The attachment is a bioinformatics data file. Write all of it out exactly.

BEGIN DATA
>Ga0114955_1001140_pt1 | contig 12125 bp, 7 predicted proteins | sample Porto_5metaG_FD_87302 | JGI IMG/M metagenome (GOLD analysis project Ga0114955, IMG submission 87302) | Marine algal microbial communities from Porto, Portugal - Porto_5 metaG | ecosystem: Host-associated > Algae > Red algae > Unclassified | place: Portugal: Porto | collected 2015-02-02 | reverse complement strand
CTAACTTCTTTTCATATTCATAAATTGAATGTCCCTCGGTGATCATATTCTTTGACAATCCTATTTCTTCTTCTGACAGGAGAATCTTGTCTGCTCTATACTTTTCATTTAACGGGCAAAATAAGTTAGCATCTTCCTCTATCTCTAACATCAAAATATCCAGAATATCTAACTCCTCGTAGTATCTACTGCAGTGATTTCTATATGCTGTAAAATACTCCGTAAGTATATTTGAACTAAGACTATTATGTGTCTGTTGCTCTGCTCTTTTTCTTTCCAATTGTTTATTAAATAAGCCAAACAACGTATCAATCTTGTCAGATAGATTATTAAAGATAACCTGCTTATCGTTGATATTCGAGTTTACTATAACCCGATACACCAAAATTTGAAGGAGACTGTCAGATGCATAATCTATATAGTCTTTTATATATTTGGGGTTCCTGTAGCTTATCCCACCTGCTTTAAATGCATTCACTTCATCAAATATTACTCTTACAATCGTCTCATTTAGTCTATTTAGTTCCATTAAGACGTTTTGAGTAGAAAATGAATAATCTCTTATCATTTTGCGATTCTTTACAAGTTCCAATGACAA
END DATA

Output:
>Ga0114955_1001140_pt1 | contig 12125 bp, 7 predicted proteins | sample Porto_5metaG_FD_87302 | JGI IMG/M metagenome (GOLD analysis project Ga0114955, IMG submission 87302) | Marine algal microbial communities from Porto, Portugal - Porto_5 metaG | ecosystem: Host-associated > Algae > Red algae > Unclassified | place: Portugal: Porto | collected 2015-02-02 | reverse complement strand
CTAACTTCTTTTCATATTCATAAATTGAATGTCCCTCGGTGATCATATTCTTTGACAATCCTATTTCTTCTTCTGACAGGAGAATCTTGTCTGCTCTATACTTTTCATTTAACGGGCAAAATAAGTTAGCATCTTCCTCTATCTCTAACATCAAAATATCCAGAATATCTAACTCCTCGTAGTATCTACTGCAGTGATTTCTATATGCTGTAAAATACTCCGTAAGTATATTTGAACTAAGACTATTATGTGTCTGTTGCTCTGCTCTTTTTCTTTCCAATTGTTTATTAAATAAGCCAAACAACGTATCAATCTTGTCAGATAGATTATTAAAGATAACCTGCTTATCGTTGATATTCGAGTTTACTATAACCCGATACACCAAAATTTGAAGGAGACTGTCAGATGCATAATCTATATAGTCTTTTATATATTTGGGGTTCCTGTAGCTTATCCCACCTGCTTTAAATGCATTCACTTCATCAAATATTACTCTTACAATCGTCTCATTTAGTCTATTTAGTTCCATTAAGACGTTTTGAGTAGAAAATGAATAATCTCTTATCATTTTGCGATTCTTTACAAGTTCCAATGACAA